By Andrew Maximow, Chief Drone Officer
The vast majority of use cases and projects at Firmatek involve using drones outdoors for 3Dmapping, inspection, and even marketing purposes. Occasionally, the requirement calls for an indoor application, mostly for inspections in very inaccessible areas that are typically dangerous or very costly. In the past, we’ve discussed using drones in a tunnel collapse emergency or underground mining operation. We were recently asked to inspect a large indoor construction site with a roof height of approximately 100 feet. The project will eventually be one of the largest indoor mall family entertainment complexes in the world with over a dozen large screen theaters, an indoor ski slope, roller coaster, water park and over 500 retail stores. The site has experienced a bumpy journey with construction that started over 20 years ago. This poses a challenge for the new owners and building contractors in knowing whether the proper insulation, caulking, sealer, and fire retardant was used at 30, 50, and even as high as 100 feet. Many of the locations that need to be inspected are simply not accessible by lift or other means. The only way to do this is with a drone.
In this article I will discuss 3 significant challenges to deploying drones indoors based on our experience on several projects involving different drones.
The first is fairly obvious —most indoor spaces are GPS-denied environments which means navigation relies on other sensors for stable flight and a little bit of manual flying to compensate for drift. This means the operator’s attention is taken away from collecting the data to focus on crash prevention.
Drone technology continues to make incredible progress, especially in the area of sense and avoid. For example, the latest DJI Mavic 2 Pro has a plethora of sensors pointing in every direction possible enabling advanced flight modes. One of the modes known as Tripod mode allows for a very controlled cinematic-like operation of the drone. The catch is understanding exactly how it works and the caveats and gotchas of operating indoors. For example, max altitude is limited to 15 feet (without GPS), which severely limits the operation in a tall indoor structure. Gotcha! I won’t go into every detail and optimal settings for stable flight. Those are well documented by expert users online (Thank you! Very helpful info, BTW). My point is, when flying indoors one needs to understand all of the sensors available on the model drone being used and the correct combination of features, sequence of operation, and contingency procedures to successfully operate indoors.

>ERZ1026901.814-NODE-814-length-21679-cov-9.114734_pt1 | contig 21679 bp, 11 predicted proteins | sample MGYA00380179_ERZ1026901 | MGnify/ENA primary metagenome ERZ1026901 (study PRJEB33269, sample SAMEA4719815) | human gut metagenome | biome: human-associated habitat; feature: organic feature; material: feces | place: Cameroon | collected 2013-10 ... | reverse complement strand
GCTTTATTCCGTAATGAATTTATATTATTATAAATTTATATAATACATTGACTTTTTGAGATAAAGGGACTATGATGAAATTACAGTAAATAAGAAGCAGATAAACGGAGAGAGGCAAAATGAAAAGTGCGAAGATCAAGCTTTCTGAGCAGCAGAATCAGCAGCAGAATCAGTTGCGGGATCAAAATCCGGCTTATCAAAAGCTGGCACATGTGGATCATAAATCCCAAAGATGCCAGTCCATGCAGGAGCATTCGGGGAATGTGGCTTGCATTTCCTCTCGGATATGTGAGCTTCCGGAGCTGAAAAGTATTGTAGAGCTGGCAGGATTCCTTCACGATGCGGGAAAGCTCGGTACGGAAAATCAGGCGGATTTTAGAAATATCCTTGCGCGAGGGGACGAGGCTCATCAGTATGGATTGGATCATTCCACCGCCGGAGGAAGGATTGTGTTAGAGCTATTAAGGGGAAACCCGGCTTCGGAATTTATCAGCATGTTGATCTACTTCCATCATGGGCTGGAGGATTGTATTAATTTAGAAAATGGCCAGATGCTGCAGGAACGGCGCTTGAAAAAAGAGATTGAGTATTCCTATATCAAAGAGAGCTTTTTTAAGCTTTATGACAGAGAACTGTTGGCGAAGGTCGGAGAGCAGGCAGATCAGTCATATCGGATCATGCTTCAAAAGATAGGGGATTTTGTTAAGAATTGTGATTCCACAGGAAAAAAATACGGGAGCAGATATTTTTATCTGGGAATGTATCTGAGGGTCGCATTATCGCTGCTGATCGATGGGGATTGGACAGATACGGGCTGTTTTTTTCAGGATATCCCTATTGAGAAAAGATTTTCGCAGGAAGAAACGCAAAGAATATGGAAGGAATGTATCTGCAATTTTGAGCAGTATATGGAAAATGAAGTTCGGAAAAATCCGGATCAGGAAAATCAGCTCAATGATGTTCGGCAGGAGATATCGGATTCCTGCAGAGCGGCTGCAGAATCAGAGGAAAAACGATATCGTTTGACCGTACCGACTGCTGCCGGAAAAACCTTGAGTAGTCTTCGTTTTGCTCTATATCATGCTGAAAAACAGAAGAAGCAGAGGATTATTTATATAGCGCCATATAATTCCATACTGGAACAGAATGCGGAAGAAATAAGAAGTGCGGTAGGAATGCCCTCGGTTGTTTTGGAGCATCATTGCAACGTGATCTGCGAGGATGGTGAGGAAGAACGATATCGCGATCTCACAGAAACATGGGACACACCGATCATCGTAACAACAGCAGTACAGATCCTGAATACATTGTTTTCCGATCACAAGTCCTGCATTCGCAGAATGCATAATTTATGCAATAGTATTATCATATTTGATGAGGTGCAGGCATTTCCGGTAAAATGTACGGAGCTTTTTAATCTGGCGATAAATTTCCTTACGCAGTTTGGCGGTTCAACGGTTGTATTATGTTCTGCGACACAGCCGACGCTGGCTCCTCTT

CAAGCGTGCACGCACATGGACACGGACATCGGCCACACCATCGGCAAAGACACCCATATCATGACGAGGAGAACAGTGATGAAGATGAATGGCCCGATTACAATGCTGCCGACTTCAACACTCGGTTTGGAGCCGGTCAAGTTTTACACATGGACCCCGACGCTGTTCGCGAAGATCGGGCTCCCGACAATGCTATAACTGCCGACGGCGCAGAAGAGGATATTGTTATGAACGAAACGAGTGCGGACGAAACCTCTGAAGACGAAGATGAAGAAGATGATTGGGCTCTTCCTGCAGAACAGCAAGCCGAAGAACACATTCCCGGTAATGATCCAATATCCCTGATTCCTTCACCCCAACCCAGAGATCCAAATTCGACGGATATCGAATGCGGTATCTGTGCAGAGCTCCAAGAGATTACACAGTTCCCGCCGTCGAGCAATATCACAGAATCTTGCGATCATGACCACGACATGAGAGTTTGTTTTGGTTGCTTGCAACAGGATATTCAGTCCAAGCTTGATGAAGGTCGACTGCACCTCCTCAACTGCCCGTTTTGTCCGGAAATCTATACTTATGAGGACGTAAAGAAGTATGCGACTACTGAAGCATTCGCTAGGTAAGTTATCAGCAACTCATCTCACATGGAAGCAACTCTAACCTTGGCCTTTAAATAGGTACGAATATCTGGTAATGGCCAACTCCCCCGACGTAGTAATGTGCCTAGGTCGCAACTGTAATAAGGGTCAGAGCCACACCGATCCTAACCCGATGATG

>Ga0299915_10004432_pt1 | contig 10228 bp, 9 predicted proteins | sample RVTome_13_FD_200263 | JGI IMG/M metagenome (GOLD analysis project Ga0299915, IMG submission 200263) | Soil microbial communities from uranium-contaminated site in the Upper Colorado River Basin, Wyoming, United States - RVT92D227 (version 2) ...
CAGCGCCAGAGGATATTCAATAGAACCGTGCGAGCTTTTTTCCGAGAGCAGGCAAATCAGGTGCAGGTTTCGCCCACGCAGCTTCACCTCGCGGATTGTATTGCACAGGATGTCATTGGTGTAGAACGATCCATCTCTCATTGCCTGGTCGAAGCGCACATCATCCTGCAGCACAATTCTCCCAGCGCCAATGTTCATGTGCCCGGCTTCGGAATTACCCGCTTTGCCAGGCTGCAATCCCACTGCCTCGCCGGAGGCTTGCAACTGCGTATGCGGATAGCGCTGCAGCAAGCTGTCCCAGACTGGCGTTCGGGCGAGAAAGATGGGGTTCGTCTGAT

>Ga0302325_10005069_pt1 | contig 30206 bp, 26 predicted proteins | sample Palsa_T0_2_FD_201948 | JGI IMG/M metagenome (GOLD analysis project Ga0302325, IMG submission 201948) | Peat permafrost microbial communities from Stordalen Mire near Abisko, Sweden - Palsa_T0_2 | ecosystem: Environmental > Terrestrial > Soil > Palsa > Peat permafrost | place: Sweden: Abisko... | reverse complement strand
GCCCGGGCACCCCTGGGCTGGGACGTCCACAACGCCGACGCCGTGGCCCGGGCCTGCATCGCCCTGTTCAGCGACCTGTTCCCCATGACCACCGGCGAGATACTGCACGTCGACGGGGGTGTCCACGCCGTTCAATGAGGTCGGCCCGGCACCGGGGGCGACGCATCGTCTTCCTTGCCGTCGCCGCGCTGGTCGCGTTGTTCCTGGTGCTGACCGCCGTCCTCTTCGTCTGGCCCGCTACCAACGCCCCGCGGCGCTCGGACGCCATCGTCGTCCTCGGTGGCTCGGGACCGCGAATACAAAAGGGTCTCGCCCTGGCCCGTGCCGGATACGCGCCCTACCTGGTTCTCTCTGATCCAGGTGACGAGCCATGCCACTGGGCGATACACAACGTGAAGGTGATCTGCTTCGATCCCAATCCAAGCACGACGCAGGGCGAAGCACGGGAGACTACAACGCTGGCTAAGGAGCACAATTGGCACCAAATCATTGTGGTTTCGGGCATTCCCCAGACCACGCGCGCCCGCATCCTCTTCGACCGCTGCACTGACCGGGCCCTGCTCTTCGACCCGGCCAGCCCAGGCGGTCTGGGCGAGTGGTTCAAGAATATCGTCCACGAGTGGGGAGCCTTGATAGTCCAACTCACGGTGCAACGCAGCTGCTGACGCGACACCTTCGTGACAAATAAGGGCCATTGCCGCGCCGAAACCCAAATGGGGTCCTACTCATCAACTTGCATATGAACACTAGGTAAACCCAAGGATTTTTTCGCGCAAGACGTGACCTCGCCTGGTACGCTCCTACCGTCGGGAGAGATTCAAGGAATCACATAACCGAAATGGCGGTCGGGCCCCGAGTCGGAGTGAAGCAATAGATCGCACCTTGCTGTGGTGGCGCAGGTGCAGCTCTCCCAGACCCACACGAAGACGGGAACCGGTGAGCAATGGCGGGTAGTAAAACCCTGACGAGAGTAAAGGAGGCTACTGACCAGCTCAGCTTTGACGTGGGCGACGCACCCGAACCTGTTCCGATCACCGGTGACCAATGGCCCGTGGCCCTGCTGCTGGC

Visibility and lighting conditions always provide challenges for still photos and videos in outdoor and indoor environments alike. Large indoor spaces are particularly affected with the specific challenge of adequate lighting that is concentrated on an area of interest. In a recent project, we tested one of the best lighting accessories available for the DJI Mavic2 Pro, the Lume Cube. This product is versatile with multiple light settings and comes with an app that controls the lights remotely via Bluetooth. The lights can be easily positioned with respect to the camera in a horizontal or downward orientation. However, if the camera is tilted slightly upwards for an inspection of an area up above the drone, the lights are blocked by the front propeller arms of the drone. This is a significant disadvantage for inspecting ceiling/wall lines, as we discovered.
Another significant limitation to any system is airborne dust. Typically, indoor buildings under construction are dirty and dusty, especially after sheetrock has been installed. When the drone starts up and takes off it kicks up a lot of dust that obstructs visibility and degrades the quality of any photographic data.
Video data is even more challenging in dusty conditions as the camera tends to focus on the dust particles rather than the object being filmed.
Above: An example of a well-illuminated, horizontal angle of a wall.
Although, drones are safer than humans climbing up precarious ladders, scaffolding, and lifts, safety is always a concern on construction sites. There is the risk of losing control of the drone when GPS may be suddenly acquired, or magnetic/compass interference of loss of communication. Similar to outdoors, the drones should be kept away from people. One consideration is propeller guards. They tend to be heavy and limit flight time.
As we often do, we concluded one size doesn’t fit all. Our commitment to our clients is to serve as trusted advisors. To deliver quality actionable insights, we select the drone platform most suitable for every environment and client requirements. This requires us to approach each project with research and evaluation.
In a future post, we will describe the drone solution in detail and why we chose it for this project.
Read more blogs by Andrew:
Increase Business Intelligence with Rapid Photo Processing
Firmatek’s CDO Addresses Security Concerns with Chinese Drones
3 Considerations for Quality Data Collection in Drone Mapping
Blog Series: What’s Your Why, Andrew Maximow